Tyler, the Creator makes the EARFQUAKE at Bill Graham Civic Auditorium
Written and Photographed by Makaila Heifner
Thousands crowded into the Bill Graham Civic Auditorium. The crowd’s anticipation was an entity unto itself, a relentless hum of excitement that seemed to beg for attention, insatiable until the opening note of “Igor’s Theme” pierced the room.
The lights slowly rose to reveal Tyler, the Creator in a pale blue suit and white wig ala Anna Wintour. Sharply outlined against a silver backdrop, Tyler took his place center stage and stared out, unphased by the crowd’s cheers. It wasn’t clear what we should expect. Suddenly, just as the beat dropped, he contorted himself and broke into a run.
Tyler’s entrance into the rap scene was just as strange and violent. Nearly a decade ago now, Tyler emerged as the breakout star and unofficial leader of the rap group, Odd Future. His wry, disturbing aesthetic and arguably quite offensive lyrics ushered in a new era of hip-hop to the masses. Then, two years ago, his album Flower Boy (2017) marked a drastic shift of persona. Seemingly overnight, Tyler abandoned murderous daydreams of killing Bruno Mars and became a vulnerable individual in love.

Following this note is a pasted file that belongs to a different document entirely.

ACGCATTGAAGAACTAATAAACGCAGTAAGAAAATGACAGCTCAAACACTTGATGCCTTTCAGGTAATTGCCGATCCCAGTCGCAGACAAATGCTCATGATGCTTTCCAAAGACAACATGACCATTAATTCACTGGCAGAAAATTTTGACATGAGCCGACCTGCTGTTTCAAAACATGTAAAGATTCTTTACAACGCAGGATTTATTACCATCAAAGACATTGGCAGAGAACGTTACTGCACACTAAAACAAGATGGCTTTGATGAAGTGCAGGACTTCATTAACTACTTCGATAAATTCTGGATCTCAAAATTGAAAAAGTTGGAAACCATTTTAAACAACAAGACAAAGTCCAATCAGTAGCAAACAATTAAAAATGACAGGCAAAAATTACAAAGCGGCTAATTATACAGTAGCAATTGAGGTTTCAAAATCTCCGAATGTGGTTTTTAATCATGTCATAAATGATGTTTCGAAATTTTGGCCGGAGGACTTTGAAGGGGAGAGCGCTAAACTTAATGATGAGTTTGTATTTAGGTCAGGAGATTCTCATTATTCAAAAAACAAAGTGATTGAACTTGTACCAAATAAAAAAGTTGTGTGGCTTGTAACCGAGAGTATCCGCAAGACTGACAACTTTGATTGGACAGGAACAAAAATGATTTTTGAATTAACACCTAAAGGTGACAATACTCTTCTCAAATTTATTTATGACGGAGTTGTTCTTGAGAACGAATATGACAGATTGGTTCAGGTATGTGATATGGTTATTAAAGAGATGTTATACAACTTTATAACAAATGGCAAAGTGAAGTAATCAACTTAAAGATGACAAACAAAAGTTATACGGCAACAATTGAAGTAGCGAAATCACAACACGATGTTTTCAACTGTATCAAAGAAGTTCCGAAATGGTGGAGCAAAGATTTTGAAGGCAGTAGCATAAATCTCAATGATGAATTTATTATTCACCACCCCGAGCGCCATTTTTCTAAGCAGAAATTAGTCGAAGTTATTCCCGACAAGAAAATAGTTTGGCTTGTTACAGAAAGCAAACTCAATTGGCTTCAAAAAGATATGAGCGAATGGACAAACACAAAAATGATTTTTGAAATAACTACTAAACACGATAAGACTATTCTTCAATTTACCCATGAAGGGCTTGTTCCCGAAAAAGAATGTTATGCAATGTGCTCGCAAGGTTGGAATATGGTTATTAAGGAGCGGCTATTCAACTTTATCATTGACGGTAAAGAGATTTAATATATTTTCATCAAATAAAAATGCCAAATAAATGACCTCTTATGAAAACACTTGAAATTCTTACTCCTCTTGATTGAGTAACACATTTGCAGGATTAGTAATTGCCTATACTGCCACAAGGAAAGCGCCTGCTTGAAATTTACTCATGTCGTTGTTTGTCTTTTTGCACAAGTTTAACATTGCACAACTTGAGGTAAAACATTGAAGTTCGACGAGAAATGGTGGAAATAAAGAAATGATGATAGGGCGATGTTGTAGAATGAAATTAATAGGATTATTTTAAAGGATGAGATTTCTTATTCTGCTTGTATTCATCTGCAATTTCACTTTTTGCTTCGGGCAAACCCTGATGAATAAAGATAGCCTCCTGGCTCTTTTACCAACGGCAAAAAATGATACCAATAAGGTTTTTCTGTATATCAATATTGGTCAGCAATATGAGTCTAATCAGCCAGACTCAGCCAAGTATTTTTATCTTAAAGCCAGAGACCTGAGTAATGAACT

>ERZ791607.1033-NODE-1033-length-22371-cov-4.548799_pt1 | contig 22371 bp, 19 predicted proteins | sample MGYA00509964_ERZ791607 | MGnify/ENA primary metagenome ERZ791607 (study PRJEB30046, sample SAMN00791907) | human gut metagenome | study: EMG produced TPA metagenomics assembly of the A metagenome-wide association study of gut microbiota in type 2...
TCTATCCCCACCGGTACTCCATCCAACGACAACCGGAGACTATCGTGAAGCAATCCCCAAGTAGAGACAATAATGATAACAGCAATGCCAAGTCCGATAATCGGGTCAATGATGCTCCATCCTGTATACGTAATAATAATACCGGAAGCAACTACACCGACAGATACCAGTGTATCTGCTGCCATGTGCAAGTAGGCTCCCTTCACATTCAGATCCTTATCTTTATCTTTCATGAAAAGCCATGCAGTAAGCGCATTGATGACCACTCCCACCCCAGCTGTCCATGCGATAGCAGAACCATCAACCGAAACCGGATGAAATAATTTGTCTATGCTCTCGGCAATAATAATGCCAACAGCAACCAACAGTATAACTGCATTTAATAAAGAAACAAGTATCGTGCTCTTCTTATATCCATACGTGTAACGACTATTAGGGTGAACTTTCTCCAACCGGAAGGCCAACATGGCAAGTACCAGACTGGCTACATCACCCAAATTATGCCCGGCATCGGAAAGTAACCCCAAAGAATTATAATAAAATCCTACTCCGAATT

Tyler’s newest album, IGOR (2019), is by far his most mature album to date. The production is incredible, especially considering it was all done by Tyler himself. Instead of his quick quips and jabs, this album presents a detailed story of love: of falling, drifting apart, breaking up, and becoming more yourself after the grief and turmoil of it all.
Although his set was predominantly songs off of IGOR, Tyler also performed songs from his previous albums. “Y’all like that old s***, don’t you?” he laughed. “Tamale” off of Wolf (2013) was a full-on production, complete with fire cannons: it turned the whole room turned into a churning mass of mosh. He kept the energy up with his hit single, “Yonkers,” (quite possibly the cleverest opening line: “I’m a fucking walking paradox no I’m not,” and hardest-hitting beat in all 21st century hip-hop). I’ve loved seeing Tyler’s evolution, but something about his energy on these early songs made me nostalgic for old Tyler.
He finished the night by wailing away to “CAN WE STILL BE FRIENDS?” from an elevated platform. In that moment, he almost seemed like a god figure. What was stranger still was that even as a god, even with this larger-than-life persona, his heartbreak felt tangible and tender.
Before he left the stage, Tyler told the crowd to “make some noise” for his openers (GoldLink and Blood Orange). “Now make some noise for yourselves.” He took a beat. “You don’t need to make noise for me. I know I’m fly as f***.”
Edited by Tessa Rissacher